Boring Lava Field

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Boring Lava Field
Bobs mountain.jpg
Bob's Mountain in Washington State
Location Oregon and Washington, U.S.
Coordinates 45°18′N 122°30′W / 45.3°N 122.5°W / 45.3; -122.5Coordinates: 45°18′N 122°30′W / 45.3°N 122.5°W / 45.3; -122.5
Highest point
 – elevation
 – coordinates
Larch Mountain[1]
4,061 feet (1,238 m)
45°18′N 122°30′W / 45.3°N 122.5°W / 45.3; -122.5
Geology Volcanic field[2]
Age Pleistocene[2]
Last eruption > 300,000 years[2]
Locations of Boring vents

The Boring Lava Field is an extinct Plio-Pleistocene volcanic field zone with at least 32 cinder cones and small shield volcanoes lying within a radius of 13 miles (21 km) of Kelly Butte, which is approximately 4 miles (6 km) east of downtown Portland, Oregon, in the United States. The name is derived from the town of Boring, Oregon, which lies just to the southeast of the most dense cluster of lava vents. The zone became active at least 2.7 million years ago, and has been extinct for about 300,000 years.[2]

The Portland metropolitan area, including suburbs, is one of the few places in the continental United States to have extinct volcanoes within a city's limits; Bend, Oregon is another; for example Pilot Butte is a 500 foot high cinder cone located within the Bend city limits.

Oregon vents[edit]

The following vents are in Oregon:

Washington vents[edit]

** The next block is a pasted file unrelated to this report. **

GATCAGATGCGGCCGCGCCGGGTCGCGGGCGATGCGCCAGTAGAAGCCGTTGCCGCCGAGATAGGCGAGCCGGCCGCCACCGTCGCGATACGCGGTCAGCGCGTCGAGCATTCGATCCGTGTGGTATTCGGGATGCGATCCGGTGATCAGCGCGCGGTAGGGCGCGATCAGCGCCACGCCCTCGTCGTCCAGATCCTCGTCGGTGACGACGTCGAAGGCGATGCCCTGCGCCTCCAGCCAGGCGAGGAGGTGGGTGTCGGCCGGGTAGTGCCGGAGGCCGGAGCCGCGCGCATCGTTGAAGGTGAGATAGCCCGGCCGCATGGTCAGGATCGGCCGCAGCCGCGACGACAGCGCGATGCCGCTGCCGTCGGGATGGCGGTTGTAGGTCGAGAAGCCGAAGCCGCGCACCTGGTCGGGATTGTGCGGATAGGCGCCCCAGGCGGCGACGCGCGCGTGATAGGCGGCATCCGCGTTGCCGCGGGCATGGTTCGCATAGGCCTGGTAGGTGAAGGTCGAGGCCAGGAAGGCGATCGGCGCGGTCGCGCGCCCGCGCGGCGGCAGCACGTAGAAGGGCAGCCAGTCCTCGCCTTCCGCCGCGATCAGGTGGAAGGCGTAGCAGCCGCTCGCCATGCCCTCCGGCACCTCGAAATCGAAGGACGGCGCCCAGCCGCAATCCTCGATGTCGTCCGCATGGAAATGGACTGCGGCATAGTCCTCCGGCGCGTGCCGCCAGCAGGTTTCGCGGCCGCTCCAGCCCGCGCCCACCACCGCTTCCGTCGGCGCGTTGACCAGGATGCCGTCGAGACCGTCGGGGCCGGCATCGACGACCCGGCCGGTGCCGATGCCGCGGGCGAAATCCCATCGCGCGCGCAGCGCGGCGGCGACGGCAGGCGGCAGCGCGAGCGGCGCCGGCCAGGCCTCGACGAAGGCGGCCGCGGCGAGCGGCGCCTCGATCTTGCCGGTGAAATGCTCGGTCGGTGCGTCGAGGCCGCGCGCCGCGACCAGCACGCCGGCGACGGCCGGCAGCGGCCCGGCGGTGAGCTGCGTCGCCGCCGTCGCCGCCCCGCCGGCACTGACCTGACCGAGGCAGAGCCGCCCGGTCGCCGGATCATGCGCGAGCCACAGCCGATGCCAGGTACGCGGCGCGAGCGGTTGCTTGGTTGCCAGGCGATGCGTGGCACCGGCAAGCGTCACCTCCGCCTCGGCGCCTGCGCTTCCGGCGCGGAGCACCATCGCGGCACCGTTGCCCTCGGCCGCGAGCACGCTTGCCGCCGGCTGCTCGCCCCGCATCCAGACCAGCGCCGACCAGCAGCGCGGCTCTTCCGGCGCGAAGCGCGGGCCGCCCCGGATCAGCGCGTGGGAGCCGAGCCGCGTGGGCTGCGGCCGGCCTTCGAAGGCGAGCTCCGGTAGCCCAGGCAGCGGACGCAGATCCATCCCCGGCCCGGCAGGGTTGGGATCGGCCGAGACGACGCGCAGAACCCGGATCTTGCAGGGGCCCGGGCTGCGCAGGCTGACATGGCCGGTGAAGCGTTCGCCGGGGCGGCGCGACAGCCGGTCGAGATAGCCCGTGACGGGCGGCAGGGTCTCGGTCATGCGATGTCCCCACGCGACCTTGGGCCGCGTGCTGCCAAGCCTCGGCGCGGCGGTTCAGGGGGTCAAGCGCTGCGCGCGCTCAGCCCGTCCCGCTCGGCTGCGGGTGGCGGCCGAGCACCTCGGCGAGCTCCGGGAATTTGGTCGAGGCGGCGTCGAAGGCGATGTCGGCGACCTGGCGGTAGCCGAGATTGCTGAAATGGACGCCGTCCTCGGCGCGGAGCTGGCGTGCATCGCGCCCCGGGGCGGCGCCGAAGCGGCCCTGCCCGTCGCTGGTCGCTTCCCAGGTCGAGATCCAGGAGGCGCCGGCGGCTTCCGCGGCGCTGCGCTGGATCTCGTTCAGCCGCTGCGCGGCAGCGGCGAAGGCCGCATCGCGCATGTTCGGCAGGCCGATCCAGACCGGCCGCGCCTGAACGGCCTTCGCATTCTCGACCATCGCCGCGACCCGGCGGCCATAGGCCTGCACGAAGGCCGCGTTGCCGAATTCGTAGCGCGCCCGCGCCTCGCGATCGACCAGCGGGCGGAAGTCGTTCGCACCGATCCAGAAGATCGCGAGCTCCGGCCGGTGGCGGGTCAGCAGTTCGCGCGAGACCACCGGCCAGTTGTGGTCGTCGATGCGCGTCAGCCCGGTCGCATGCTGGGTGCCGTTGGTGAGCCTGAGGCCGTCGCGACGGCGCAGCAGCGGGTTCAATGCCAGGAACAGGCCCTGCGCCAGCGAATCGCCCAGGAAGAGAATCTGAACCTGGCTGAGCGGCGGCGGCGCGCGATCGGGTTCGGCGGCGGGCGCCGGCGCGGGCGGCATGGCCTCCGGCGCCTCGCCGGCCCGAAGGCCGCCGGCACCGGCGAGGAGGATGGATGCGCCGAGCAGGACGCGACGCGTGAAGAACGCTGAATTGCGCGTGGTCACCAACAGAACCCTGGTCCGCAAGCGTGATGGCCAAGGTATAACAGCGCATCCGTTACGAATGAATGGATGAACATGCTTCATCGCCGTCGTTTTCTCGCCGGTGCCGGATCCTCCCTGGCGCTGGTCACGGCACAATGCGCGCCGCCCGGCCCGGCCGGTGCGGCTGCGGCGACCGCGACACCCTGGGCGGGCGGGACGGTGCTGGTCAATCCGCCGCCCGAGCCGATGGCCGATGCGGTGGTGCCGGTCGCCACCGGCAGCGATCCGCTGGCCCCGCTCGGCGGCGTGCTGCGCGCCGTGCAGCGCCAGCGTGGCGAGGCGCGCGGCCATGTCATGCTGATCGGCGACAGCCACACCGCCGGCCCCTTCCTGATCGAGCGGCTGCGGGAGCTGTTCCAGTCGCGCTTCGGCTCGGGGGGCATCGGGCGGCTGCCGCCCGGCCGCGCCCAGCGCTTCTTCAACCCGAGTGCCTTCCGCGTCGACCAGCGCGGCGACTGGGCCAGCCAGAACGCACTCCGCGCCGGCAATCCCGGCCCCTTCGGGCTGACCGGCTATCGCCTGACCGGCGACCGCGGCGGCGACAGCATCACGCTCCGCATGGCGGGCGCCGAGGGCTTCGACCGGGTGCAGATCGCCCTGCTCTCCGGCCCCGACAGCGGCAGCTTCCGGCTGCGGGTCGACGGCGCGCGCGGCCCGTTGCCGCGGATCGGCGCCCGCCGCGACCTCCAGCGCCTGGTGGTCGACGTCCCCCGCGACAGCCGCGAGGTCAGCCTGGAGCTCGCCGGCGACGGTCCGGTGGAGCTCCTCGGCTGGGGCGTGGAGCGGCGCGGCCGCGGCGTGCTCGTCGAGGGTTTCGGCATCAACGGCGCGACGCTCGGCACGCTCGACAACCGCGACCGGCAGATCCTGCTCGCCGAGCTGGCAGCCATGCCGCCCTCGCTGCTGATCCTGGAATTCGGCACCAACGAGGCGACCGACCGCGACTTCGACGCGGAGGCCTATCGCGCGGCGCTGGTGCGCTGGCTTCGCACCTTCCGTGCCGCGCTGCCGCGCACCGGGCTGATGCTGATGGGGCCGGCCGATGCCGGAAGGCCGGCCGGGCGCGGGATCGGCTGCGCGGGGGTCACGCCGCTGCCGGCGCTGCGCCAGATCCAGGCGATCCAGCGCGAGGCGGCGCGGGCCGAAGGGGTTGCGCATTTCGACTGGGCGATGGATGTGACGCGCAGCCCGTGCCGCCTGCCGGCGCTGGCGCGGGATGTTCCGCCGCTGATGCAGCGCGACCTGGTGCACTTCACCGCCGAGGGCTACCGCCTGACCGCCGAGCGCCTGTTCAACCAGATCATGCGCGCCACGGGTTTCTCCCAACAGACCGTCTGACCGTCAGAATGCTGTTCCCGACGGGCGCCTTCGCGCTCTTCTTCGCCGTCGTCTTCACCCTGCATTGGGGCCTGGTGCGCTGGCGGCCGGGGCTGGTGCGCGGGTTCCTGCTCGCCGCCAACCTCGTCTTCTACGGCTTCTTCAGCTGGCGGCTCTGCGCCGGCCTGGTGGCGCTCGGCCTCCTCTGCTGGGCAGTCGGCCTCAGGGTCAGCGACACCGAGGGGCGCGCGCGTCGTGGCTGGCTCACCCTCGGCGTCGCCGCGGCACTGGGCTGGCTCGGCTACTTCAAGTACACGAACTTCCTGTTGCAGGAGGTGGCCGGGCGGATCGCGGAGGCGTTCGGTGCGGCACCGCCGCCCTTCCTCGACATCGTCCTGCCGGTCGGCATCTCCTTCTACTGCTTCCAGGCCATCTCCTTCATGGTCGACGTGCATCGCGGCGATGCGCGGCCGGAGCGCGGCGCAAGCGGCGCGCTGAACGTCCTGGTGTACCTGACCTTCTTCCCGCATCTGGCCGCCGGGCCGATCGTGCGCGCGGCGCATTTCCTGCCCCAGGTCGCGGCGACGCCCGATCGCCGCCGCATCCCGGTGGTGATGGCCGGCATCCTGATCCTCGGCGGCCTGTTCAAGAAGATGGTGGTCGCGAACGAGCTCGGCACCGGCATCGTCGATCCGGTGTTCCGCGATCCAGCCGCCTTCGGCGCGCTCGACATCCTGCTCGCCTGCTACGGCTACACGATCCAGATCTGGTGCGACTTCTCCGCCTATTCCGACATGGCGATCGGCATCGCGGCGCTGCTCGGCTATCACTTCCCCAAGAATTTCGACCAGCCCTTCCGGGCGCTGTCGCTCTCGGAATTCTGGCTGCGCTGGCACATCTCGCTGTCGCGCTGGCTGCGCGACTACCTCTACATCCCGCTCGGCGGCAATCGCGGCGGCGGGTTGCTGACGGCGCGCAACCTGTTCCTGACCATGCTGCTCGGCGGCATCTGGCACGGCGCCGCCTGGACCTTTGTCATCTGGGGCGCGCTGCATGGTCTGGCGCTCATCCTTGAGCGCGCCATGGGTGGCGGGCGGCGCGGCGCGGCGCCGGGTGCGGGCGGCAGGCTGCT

The following vents are in Washington:

  • Battle Ground Lake - Elevation 509 feet (155 m)[12] (miniature crater lake)
  • Bob's Mountain - Elevation 2,110 feet (643 m)[3] (contains intact summit crater)
  • Bob's Mountain (N) - Elevation 1,775 feet (541 m)[3]
  • Bob's Mountain (S) - Elevation 1,690 feet (515 m)[3]
  • Brunner Hill - Elevation 680 feet (207 m)[3] (2 vents)
  • Green Mountain - Elevation 804 feet (245 m)[3] (logged off during World War I)
  • Mount Norway - Elevation 1,111 feet (339 m)[3]
  • Mount Pleasant - Elevation 1,010 feet (308 m)[3]
  • Mount Zion - Elevation 1,465 feet (447 m)[3]
  • Nichol's Hill - Elevation 1,113 feet (339 m)[3]
  • Pohl's Hill - Elevation 1,395 feet (425 m)[3]
  • Prune Hill (W) - Elevation 555 feet (169 m)[3]
  • Prune Hill (E) - Elevation 610 feet (186 m)[3] (overlooks Camas, Washington)
The buttes of the Boring Lava Field are visible toward the center of this panorama of Portland, Oregon

References[edit]

  1. ^ a b "Larch Reset". NGS data sheet. U.S. National Geodetic Survey. Retrieved 2008-11-18. 
  2. ^ a b c d Wood, Charles A.; Jűrgen Kienle (1990). Volcanoes of North America. Cambridge University Press. pp. 170–172. 
  3. ^ a b c d e f g h i j k l m n o p q r Allen, John E. (September 1975). "Volcanoes of the Portland Area, Oregon". The Ore Bin (Portland, Oregon: State of Oregon Department of Geology and Mineral Industries) 37 (9): 150. Retrieved 2009-06-16. 
  4. ^ a b c Allen, John E. (September 1975). "Volcanoes of the Portland Area, Oregon". The Ore Bin (Portland, Oregon: State of Oregon Department of Geology and Mineral Industries) 37 (9): 151. Retrieved 2009-06-16. 
  5. ^ "Powell Butte". NGS data sheet. U.S. National Geodetic Survey. Retrieved 2008-04-02. 
  6. ^ "Rocky Butte Reset". NGS data sheet. U.S. National Geodetic Survey. Retrieved 2008-04-02. 
  7. ^ "Mount Scott". Geographic Names Information System, U.S. Geological Survey. 
  8. ^ "The Boring Lava Field: Portland, Oregon". United States Geological Survey. Retrieved May 21, 2010. 
  9. ^ "Sylvania Reset". NGS data sheet. U.S. National Geodetic Survey. Retrieved 2008-11-17. 
  10. ^ "Feature Detail Report ID 1136814: Mount Tabor Summit". 
  11. ^ "Mount Talbert". Geographic Names Information System, U.S. Geological Survey. 
  12. ^ "Battle Ground Lake". Geographic Names Information System, U.S. Geological Survey. Retrieved 2012-05-03. 

External links[edit]